Households cancel 1.5m streaming service subscriptions amid cost of living crisis, report says

More than 500,000 cancellations attributed to ‘money saving’, with households budgeting for higher energy bills

Sam Hancock
Monday 18 April 2022 21:20 BST

Related video: Pensioner breaks down and says she’s ‘just wasting life’ amid cost of living crisis

British households have cancelled their streaming subscriptions in record numbers so far this year as families continue to grapple with the rising cost of living.

A little more than 1.5 million video on-demand accounts were scrapped in the first three months of 2022, according to figures from market research firm Kantar, leaving platforms such as Disney+, Apple TV+ and Now concerned.

Netflix and Amazon Prime, on the other hand, were found to be “the last to go when households are forced to prioritise spend”.

More than half a million cancellations were attributed to “money saving”, with households budgeting for higher prices and energy bills instead, Kantar said. Young adults in particular have become wary of paying for television on top of the £159 annual licence fee, the researchers found.

At the height of Covid – especially during lockdown – subscriptions for these kinds of platforms surged.

However, researchers said the proportion of consumers planning to cancel subscriptions stating the primary reason as “wanting to save money” had risen to its highest ever level at 38 per cent, up from 29 per cent in last three months of 2021.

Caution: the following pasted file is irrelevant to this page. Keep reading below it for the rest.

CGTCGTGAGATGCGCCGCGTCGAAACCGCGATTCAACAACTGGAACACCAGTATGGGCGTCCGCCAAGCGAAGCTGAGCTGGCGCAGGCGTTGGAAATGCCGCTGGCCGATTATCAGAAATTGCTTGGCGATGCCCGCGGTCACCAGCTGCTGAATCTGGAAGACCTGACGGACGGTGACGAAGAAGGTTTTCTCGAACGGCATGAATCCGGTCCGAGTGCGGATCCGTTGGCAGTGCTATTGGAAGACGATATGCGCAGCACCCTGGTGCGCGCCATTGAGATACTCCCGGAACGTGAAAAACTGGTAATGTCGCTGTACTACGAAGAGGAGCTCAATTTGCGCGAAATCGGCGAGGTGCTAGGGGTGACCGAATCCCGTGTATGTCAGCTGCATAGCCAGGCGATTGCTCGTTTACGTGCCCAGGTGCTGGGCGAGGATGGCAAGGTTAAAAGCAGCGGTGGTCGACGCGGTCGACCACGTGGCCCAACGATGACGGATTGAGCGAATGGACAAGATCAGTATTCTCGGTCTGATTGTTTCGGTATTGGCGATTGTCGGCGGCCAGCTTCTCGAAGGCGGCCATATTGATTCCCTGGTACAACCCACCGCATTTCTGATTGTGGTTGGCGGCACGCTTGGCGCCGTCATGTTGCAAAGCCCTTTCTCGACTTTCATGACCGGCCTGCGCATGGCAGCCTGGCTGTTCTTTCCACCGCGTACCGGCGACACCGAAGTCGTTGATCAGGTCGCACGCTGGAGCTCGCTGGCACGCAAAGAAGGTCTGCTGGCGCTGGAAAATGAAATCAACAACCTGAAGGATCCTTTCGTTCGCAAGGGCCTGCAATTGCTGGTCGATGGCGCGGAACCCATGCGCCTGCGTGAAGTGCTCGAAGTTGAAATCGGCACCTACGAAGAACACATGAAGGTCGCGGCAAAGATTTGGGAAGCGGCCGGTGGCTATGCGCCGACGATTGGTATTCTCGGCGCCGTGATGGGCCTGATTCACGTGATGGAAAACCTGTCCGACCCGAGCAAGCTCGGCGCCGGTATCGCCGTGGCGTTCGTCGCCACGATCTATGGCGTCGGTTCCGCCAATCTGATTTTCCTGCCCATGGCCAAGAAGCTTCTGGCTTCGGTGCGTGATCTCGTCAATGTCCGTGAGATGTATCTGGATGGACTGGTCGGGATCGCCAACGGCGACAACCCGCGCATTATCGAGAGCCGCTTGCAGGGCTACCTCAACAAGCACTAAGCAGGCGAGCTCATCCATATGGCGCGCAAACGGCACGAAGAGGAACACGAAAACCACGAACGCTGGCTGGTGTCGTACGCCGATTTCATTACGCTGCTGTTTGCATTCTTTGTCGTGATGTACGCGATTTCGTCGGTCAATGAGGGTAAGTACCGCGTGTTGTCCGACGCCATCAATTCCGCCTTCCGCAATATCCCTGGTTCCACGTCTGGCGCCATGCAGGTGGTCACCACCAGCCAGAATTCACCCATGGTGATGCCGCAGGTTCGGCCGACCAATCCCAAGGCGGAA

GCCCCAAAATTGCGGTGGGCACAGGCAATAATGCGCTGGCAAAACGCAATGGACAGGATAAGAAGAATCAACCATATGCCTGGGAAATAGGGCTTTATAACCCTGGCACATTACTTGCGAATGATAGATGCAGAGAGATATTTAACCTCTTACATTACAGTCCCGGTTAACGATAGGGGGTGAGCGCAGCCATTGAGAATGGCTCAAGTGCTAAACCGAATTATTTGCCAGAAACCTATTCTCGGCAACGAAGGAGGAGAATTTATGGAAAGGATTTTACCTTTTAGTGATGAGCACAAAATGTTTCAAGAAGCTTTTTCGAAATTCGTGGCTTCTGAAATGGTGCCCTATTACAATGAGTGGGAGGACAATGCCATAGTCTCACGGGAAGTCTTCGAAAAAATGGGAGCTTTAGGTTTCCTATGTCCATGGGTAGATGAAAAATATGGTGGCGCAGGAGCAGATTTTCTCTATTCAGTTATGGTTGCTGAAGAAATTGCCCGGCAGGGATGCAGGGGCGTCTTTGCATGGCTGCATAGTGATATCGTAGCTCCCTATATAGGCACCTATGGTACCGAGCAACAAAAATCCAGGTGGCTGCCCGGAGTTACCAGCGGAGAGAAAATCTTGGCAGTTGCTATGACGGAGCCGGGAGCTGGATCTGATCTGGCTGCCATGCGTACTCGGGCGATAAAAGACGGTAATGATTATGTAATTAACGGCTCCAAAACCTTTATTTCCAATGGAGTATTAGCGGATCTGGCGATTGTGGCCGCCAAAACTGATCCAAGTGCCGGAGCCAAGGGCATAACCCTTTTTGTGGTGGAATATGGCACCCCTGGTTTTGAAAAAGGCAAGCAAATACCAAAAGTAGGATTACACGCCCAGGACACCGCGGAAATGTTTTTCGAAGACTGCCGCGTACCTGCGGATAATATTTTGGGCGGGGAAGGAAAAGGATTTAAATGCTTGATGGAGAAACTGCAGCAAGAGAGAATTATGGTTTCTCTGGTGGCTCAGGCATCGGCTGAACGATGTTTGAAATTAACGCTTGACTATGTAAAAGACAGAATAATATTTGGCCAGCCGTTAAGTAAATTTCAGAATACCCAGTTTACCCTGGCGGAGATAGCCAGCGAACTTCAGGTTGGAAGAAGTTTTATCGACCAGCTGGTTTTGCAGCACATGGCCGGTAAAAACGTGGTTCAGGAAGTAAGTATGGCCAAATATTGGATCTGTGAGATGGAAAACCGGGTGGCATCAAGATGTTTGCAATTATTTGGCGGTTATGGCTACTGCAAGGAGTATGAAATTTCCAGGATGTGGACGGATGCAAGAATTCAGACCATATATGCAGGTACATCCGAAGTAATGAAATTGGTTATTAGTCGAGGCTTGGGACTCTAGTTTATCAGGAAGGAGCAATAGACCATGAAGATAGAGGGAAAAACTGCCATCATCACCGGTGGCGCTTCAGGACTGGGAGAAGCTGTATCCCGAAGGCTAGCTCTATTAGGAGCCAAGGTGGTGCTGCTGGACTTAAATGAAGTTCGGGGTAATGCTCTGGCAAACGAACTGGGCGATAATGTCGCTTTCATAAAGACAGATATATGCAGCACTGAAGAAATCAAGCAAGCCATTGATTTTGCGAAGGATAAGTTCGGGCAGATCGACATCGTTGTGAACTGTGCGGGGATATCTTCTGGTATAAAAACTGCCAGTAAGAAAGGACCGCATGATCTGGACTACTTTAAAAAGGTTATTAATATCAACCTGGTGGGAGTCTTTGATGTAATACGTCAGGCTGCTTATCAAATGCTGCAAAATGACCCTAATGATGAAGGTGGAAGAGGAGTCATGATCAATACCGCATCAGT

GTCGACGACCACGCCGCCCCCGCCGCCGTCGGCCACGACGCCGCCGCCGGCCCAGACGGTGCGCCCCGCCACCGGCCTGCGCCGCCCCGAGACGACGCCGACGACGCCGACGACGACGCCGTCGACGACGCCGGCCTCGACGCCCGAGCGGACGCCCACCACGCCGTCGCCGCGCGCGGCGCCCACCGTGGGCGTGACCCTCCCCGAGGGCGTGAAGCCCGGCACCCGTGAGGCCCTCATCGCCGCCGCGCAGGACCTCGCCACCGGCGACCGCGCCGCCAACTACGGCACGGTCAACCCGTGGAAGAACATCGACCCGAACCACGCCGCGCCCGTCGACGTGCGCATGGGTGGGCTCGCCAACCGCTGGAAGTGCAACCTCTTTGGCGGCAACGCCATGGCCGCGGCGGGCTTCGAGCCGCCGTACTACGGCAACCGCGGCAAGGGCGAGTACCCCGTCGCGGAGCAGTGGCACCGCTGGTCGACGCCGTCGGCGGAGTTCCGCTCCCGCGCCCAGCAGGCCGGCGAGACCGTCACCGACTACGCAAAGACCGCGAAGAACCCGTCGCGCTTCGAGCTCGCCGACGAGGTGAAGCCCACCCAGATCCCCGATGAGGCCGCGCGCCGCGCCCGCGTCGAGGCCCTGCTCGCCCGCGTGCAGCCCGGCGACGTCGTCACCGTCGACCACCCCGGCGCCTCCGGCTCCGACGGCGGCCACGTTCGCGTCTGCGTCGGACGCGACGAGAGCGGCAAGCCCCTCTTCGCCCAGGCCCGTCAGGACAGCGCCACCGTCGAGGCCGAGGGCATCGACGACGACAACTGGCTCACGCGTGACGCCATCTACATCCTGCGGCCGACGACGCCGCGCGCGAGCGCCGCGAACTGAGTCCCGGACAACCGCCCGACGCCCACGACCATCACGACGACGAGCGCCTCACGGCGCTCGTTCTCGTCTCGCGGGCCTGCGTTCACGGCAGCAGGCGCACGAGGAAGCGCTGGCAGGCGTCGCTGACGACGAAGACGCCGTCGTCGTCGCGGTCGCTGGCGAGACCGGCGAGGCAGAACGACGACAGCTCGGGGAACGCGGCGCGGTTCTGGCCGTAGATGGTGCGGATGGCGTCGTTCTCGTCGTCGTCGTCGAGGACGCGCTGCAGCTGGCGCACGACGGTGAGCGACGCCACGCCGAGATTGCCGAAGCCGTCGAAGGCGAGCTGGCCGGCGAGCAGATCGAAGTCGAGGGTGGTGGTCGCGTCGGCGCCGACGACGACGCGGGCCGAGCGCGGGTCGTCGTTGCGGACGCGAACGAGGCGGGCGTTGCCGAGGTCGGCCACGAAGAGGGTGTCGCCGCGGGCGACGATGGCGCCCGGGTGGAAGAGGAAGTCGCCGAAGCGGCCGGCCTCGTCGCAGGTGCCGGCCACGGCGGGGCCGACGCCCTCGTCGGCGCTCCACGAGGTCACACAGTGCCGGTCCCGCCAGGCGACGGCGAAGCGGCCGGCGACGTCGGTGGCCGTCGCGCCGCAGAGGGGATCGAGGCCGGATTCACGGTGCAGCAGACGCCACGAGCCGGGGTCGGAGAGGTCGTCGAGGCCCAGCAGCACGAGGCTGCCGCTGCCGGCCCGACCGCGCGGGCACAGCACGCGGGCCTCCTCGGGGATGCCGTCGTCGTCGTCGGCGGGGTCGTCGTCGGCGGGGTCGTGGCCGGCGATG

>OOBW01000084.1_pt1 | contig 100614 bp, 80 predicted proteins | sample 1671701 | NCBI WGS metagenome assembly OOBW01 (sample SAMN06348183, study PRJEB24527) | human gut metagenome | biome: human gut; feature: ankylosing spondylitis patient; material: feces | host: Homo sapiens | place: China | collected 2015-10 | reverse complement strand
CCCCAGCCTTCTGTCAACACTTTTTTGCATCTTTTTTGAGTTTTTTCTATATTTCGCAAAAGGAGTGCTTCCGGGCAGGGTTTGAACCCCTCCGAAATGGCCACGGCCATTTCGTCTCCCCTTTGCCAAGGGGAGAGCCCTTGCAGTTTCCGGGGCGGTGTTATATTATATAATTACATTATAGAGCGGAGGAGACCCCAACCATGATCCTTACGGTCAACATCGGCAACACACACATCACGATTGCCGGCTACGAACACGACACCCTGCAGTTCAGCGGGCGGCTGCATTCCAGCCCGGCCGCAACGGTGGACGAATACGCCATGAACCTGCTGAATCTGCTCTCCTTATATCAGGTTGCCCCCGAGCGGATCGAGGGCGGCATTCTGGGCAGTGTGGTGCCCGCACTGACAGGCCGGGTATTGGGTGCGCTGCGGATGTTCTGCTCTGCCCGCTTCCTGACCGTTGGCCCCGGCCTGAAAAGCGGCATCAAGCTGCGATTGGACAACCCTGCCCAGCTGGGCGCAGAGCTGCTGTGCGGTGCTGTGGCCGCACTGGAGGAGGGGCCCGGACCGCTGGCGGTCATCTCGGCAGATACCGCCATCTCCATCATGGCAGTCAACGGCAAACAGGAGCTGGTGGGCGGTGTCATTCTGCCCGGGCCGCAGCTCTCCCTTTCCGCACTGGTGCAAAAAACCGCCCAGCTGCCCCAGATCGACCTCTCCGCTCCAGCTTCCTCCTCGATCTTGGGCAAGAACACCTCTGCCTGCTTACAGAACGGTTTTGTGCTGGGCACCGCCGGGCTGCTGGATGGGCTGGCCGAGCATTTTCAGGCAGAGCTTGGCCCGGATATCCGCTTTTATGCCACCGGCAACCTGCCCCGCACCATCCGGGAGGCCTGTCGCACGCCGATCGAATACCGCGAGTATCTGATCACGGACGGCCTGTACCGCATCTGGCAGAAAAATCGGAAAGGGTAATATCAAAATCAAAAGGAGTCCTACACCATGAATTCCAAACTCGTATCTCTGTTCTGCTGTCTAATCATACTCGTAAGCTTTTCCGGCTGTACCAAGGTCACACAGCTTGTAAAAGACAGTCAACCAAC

While this does not mean houses have purged themselves completely of streaming subscription – with 58 per cent said to retain at least one streaming service – the terminations suggest viewers have become more apprehensive about subscribing to multiple platforms.

Kantar said households were “starting to seriously prioritise where and how their disposable income is spent”.

Dominic Sunnebo, the global insight director at Kantar, added that the latest research would be “sobering” for the industry. “The evidence from these findings suggests that British households are now proactively looking for ways to save,” he said.

It comes amid surging energy, clothing and food prices in the UK, which pushed inflation to a 30-year high in March, data from the Office for National Statistics (ONS) showed last week.

Kantar assessed various platforms’ churn rates – meaning how many users they lost on a gross basis – which found that Britbox, Apple TV+ and Discovery+ suffered the worst with people coming and going.

Researchers said Amazon Prime’s thriller series Reacher was the most-watched title in the first quarter of the year, followed by Ozark and Inventing Anna on Netflix.

They added that although churn rates increased almost across all streaming platforms, there was a “clear difference” in the number of cancellations seen outside of Netflix and Amazon – going as far as calling both “hygiene subscriptions for Brits: the last to go when households are forced to prioritise spend”.

Many consumers are still signing up for streaming services, too. Kantar’s research, which was based on interviews with 14,500 people, found that around 3 per cent of British households took out a subscription during January, February and March of this year.

But this was a marked deterioration from the 4.2 per cent that did so at the same time in 2021.

Media investors have reportedly become concerned that the rapid growth of video streaming – encouraged by demand during the pandemic – has peaked.

Shares in Netflix, which is due to release its first-quarter earnings on Tuesday, have dropped 43 per cent so far this year as global subscriber numbers disappointed.

The company admitted earlier this year that rival platforms were starting to have an impact, saying the competition “may be affecting our marginal growth some”.

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